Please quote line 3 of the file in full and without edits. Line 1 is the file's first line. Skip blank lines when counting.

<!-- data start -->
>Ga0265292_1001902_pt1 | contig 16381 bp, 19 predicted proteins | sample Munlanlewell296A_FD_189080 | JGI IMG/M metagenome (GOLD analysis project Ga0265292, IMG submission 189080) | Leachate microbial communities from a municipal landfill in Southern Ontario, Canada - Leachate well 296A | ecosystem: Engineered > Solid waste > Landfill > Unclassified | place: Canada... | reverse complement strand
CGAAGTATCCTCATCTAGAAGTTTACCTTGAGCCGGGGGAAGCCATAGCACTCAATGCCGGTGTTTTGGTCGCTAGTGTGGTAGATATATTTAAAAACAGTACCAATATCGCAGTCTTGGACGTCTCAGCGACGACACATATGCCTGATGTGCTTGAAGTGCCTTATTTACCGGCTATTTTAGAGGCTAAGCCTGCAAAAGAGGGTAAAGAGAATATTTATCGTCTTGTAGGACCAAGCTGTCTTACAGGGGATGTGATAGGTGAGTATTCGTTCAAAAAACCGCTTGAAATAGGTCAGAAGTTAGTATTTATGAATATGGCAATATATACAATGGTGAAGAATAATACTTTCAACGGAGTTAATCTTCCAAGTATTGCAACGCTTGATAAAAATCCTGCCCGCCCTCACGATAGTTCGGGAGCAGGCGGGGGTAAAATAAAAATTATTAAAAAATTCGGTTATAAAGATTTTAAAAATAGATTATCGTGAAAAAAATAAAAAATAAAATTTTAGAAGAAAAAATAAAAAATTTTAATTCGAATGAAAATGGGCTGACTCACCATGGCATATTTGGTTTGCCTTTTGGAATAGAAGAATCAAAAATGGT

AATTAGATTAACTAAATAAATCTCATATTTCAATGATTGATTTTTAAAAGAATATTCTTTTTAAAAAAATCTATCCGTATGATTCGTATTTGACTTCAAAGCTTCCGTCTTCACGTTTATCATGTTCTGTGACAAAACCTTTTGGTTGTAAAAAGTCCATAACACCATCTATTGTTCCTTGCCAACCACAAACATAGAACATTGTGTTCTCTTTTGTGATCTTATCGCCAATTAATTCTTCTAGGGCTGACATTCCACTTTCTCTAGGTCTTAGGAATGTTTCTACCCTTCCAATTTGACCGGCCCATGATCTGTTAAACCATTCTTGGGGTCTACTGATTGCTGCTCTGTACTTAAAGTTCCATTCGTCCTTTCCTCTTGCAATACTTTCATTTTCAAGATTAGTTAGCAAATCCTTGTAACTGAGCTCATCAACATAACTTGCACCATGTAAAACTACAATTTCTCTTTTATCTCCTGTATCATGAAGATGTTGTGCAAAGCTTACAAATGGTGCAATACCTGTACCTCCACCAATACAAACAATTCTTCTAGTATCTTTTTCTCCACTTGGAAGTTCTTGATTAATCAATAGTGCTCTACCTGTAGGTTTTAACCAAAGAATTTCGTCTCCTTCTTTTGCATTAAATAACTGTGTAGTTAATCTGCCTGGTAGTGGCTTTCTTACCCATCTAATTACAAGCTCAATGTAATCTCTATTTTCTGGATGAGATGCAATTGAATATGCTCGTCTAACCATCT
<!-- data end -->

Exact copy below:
AATTAGATTAACTAAATAAATCTCATATTTCAATGATTGATTTTTAAAAGAATATTCTTTTTAAAAAAATCTATCCGTATGATTCGTATTTGACTTCAAAGCTTCCGTCTTCACGTTTATCATGTTCTGTGACAAAACCTTTTGGTTGTAAAAAGTCCATAACACCATCTATTGTTCCTTGCCAACCACAAACATAGAACATTGTGTTCTCTTTTGTGATCTTATCGCCAATTAATTCTTCTAGGGCTGACATTCCACTTTCTCTAGGTCTTAGGAATGTTTCTACCCTTCCAATTTGACCGGCCCATGATCTGTTAAACCATTCTTGGGGTCTACTGATTGCTGCTCTGTACTTAAAGTTCCATTCGTCCTTTCCTCTTGCAATACTTTCATTTTCAAGATTAGTTAGCAAATCCTTGTAACTGAGCTCATCAACATAACTTGCACCATGTAAAACTACAATTTCTCTTTTATCTCCTGTATCATGAAGATGTTGTGCAAAGCTTACAAATGGTGCAATACCTGTACCTCCACCAATACAAACAATTCTTCTAGTATCTTTTTCTCCACTTGGAAGTTCTTGATTAATCAATAGTGCTCTACCTGTAGGTTTTAACCAAAGAATTTCGTCTCCTTCTTTTGCATTAAATAACTGTGTAGTTAATCTGCCTGGTAGTGGCTTTCTTACCCATCTAATTACAAGCTCAATGTAATCTCTATTTTCTGGATGAGATGCAATTGAATATGCTCGTCTAACCATCT